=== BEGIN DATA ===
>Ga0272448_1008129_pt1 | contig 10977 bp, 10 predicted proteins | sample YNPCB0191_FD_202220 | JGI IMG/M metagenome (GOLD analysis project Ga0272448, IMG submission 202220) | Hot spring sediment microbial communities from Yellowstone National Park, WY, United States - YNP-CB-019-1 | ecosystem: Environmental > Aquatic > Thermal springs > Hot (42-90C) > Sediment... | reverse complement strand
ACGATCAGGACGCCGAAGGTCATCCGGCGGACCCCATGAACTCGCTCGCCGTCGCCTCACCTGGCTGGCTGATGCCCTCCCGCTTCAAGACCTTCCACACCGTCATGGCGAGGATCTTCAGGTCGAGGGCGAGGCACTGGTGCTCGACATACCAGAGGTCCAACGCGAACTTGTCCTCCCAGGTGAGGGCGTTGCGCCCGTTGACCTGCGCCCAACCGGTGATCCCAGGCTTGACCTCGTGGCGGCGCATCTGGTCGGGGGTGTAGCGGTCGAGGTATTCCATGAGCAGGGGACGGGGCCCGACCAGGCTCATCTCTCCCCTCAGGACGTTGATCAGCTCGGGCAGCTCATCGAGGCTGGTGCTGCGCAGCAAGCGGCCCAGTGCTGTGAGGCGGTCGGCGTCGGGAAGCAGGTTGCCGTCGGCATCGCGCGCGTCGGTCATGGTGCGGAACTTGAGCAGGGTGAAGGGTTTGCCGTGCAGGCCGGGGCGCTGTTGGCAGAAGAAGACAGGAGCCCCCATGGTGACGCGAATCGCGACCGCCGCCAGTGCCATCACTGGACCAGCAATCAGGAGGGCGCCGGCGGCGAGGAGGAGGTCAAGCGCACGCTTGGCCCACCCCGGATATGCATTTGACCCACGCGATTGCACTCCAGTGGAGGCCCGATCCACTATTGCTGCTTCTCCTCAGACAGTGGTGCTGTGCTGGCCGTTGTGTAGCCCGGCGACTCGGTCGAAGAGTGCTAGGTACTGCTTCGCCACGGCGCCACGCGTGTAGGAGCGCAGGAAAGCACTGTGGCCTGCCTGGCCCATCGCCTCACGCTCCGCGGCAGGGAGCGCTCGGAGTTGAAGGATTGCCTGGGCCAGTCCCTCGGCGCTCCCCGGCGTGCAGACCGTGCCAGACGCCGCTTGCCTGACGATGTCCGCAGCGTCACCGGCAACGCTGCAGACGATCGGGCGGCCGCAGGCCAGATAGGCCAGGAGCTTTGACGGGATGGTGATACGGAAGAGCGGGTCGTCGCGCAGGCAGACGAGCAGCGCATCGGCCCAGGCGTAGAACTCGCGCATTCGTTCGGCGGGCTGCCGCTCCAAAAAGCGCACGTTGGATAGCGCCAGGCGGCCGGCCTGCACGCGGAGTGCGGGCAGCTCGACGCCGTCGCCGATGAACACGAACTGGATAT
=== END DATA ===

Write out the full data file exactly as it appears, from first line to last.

>Ga0272448_1008129_pt1 | contig 10977 bp, 10 predicted proteins | sample YNPCB0191_FD_202220 | JGI IMG/M metagenome (GOLD analysis project Ga0272448, IMG submission 202220) | Hot spring sediment microbial communities from Yellowstone National Park, WY, United States - YNP-CB-019-1 | ecosystem: Environmental > Aquatic > Thermal springs > Hot (42-90C) > Sediment... | reverse complement strand
ACGATCAGGACGCCGAAGGTCATCCGGCGGACCCCATGAACTCGCTCGCCGTCGCCTCACCTGGCTGGCTGATGCCCTCCCGCTTCAAGACCTTCCACACCGTCATGGCGAGGATCTTCAGGTCGAGGGCGAGGCACTGGTGCTCGACATACCAGAGGTCCAACGCGAACTTGTCCTCCCAGGTGAGGGCGTTGCGCCCGTTGACCTGCGCCCAACCGGTGATCCCAGGCTTGACCTCGTGGCGGCGCATCTGGTCGGGGGTGTAGCGGTCGAGGTATTCCATGAGCAGGGGACGGGGCCCGACCAGGCTCATCTCTCCCCTCAGGACGTTGATCAGCTCGGGCAGCTCATCGAGGCTGGTGCTGCGCAGCAAGCGGCCCAGTGCTGTGAGGCGGTCGGCGTCGGGAAGCAGGTTGCCGTCGGCATCGCGCGCGTCGGTCATGGTGCGGAACTTGAGCAGGGTGAAGGGTTTGCCGTGCAGGCCGGGGCGCTGTTGGCAGAAGAAGACAGGAGCCCCCATGGTGACGCGAATCGCGACCGCCGCCAGTGCCATCACTGGACCAGCAATCAGGAGGGCGCCGGCGGCGAGGAGGAGGTCAAGCGCACGCTTGGCCCACCCCGGATATGCATTTGACCCACGCGATTGCACTCCAGTGGAGGCCCGATCCACTATTGCTGCTTCTCCTCAGACAGTGGTGCTGTGCTGGCCGTTGTGTAGCCCGGCGACTCGGTCGAAGAGTGCTAGGTACTGCTTCGCCACGGCGCCACGCGTGTAGGAGCGCAGGAAAGCACTGTGGCCTGCCTGGCCCATCGCCTCACGCTCCGCGGCAGGGAGCGCTCGGAGTTGAAGGATTGCCTGGGCCAGTCCCTCGGCGCTCCCCGGCGTGCAGACCGTGCCAGACGCCGCTTGCCTGACGATGTCCGCAGCGTCACCGGCAACGCTGCAGACGATCGGGCGGCCGCAGGCCAGATAGGCCAGGAGCTTTGACGGGATGGTGATACGGAAGAGCGGGTCGTCGCGCAGGCAGACGAGCAGCGCATCGGCCCAGGCGTAGAACTCGCGCATTCGTTCGGCGGGCTGCCGCTCCAAAAAGCGCACGTTGGATAGCGCCAGGCGGCCGGCCTGCACGCGGAGTGCGGGCAGCTCGACGCCGTCGCCGATGAACACGAACTGGATAT